By John Clark

Just before the election, more than 100 educators descended upon the U.S. Department of Education – not to lobby for better policy, but to work in conjunction with the Department to raise the bars on enrollment and effectiveness from teacher preparation programs; to find new ways to recruit and prepare the next generation of teachers. I was fortunate to receive an invitation to serve as a team facilitator to one such educator-led project, and the Department calls these facilitators “Critical Friends,” which is a well-thought-out description of the role.

The Department of Education’s Teach to Lead program (a collaborative initiative with ASCD, the National Board for Professional Teaching Standards and 140 additional education partners) hosted this event, their first topical summit, with a focus on teacher prep. This unique opportunity brought together 16 teams and advisors from around the country to collaborate in a space where, with structure, each group could work through and complete an action plan for their individual ideas on how to place more prepared teachers in the classroom. A loud shout-out to the American Association for Colleges of Teacher Education (AACTE) for being a lead sponsor that made this event possible.

The 16 projects selected (pitched by blended teams composed of professionals from higher education institutions and P-12 schools nationwide) were the ones deems most promising in the near term. Quality of choice was very high, as a total of 92 teams applied to take part in the summit. With such a large pool of projects, one might have expected an emergence of diverse approaches to teacher prep challenges. Noteworthy – that was not the case!

More than half the projects shared a central theme: The Collaborating Teacher Fellow. These Fellowships would be the output of an intentional partnership between a school district and a local college of teacher education, with the goal to produce well-prepared mentor teachers who could effectively oversee the transition of a student teacher intern into a successful new teacher. Such an intentionality in the preparing of mentor teachers is a new, and in my mind, long overdue evolution of the teacher preparation journey. I saw it as brilliant simplicity. When I started just 10 years ago, mentor teachers were selected in one of two ways. You either raised your hand when asked who wants to keep an eye on the student teacher or you received a note that you had been “voluntold” to oversee the student teacher coming to your school.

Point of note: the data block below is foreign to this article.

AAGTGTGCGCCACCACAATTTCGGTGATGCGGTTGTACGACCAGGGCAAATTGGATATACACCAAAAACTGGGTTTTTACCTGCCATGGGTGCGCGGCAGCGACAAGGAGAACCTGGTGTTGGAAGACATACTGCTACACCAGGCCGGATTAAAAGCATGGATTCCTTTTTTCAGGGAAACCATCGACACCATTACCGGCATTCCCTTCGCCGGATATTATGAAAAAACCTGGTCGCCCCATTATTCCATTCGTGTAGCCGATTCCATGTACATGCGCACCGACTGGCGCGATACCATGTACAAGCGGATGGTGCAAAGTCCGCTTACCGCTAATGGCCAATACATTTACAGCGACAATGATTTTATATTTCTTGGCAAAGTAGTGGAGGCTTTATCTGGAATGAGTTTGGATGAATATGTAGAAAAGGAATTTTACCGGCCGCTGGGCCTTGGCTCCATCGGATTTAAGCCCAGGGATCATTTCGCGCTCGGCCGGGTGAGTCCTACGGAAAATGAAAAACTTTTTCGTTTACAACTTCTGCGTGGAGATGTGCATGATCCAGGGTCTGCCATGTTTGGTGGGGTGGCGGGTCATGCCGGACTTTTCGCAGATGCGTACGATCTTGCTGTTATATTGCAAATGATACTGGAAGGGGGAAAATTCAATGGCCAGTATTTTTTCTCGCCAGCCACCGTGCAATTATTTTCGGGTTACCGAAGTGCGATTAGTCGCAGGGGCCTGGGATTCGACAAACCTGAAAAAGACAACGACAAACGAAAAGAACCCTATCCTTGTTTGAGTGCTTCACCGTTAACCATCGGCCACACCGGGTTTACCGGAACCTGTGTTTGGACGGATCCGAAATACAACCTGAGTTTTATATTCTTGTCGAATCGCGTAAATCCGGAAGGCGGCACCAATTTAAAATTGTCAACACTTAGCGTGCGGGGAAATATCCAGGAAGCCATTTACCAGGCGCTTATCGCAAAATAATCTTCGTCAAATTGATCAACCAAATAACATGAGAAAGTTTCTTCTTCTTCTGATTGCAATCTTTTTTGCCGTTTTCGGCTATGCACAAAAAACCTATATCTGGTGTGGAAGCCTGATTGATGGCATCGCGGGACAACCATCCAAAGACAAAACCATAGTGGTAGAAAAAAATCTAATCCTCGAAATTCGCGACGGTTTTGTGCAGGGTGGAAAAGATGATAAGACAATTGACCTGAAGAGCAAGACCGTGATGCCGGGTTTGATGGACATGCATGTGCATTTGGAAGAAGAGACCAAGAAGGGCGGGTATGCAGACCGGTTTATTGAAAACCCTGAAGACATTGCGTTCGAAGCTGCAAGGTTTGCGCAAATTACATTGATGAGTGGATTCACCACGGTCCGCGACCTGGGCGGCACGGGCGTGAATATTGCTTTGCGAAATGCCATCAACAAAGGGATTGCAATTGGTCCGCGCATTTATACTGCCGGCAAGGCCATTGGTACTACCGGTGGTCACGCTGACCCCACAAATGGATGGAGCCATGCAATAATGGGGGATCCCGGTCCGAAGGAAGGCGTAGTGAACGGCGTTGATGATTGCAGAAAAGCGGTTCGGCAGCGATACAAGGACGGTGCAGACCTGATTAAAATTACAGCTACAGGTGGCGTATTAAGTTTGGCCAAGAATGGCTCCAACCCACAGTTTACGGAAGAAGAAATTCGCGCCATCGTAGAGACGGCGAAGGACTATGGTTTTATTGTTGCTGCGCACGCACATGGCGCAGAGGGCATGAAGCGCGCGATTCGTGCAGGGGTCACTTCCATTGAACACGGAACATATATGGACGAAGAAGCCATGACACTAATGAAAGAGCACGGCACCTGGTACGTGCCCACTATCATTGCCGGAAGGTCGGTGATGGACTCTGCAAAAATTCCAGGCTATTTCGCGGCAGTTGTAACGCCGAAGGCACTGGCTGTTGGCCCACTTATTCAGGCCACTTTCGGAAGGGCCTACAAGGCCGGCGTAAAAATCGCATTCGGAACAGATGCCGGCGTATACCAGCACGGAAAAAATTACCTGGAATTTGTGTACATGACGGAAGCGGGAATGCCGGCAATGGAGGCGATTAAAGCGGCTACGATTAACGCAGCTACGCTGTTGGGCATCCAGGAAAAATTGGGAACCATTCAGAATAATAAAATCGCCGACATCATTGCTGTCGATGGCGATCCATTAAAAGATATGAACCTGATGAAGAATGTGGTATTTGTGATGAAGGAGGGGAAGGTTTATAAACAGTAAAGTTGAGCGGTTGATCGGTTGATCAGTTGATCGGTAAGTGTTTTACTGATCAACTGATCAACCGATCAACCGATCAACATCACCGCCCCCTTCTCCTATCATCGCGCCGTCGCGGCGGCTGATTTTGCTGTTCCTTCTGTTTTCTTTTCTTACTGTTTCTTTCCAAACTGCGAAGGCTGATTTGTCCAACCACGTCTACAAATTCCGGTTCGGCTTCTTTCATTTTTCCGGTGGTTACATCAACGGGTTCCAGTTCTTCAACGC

Such unintentional selection of mentor teachers is striking, considering the benefits of a thoughtful match (to both pre-service and in-service educators), and touches close to home. When I first began teaching, I was assigned a mentor teacher, not in my field, whose primary job appeared to be completing required paperwork. She visited my class once, started yelling at the students within ten minutes, and offered no constructive feedback to me. Such a mentoring approach, because it lacked intention, set me up to fail, and I should have. I succeeded only because I secretly had the best teacher mentor program ever devised – I was married to a veteran classroom teacher. I wish all new teachers could be enrolled in such a program!

The more realistic and adaptable alternative to mentoring through marriage is the concept that emerged at the summit. Create a mentor teacher curriculum that would enroll and prepare experienced teachers in the art of mentoring. The teams working on this concept clearly believed that a well-prepared mentor teacher would produce a well-prepared student teacher. After spending two days deeply engaged with my project team from the University of South Florida, I concur, and look to being a future mentor teacher Fellow in their program. To lift a line from a very old Herman’s Hermits song, “Something tells me I’m onto something good.”

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John Clark
A second career teacher in his 10th year, 2015-2017 Hope Street Group National Teacher Fellow John Clark teaches physics and chemistry at Deltona High School in Florida. He coaches the Science Olympiad, Science Fair, and Physics Olympics teams, also serving on two national standards-focused workgroups with the American Federation of Teachers. John received the 2014 Governor’s SHINE award for inspirational teaching and was a finalist for the 2013 Presidential Award for Excellence in Math and Science Teaching.

Preparing pre-service teachers with mentors: a point of agreement